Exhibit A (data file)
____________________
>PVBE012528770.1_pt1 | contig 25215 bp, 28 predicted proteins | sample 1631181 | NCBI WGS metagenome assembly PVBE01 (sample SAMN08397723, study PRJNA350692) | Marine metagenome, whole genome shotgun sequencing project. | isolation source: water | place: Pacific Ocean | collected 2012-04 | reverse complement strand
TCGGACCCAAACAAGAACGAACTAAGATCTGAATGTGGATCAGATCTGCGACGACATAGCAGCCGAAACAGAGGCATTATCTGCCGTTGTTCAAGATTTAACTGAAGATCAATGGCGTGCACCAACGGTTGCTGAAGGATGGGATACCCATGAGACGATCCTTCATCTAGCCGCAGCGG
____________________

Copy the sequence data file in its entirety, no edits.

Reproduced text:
>PVBE012528770.1_pt1 | contig 25215 bp, 28 predicted proteins | sample 1631181 | NCBI WGS metagenome assembly PVBE01 (sample SAMN08397723, study PRJNA350692) | Marine metagenome, whole genome shotgun sequencing project. | isolation source: water | place: Pacific Ocean | collected 2012-04 | reverse complement strand
TCGGACCCAAACAAGAACGAACTAAGATCTGAATGTGGATCAGATCTGCGACGACATAGCAGCCGAAACAGAGGCATTATCTGCCGTTGTTCAAGATTTAACTGAAGATCAATGGCGTGCACCAACGGTTGCTGAAGGATGGGATACCCATGAGACGATCCTTCATCTAGCCGCAGCGG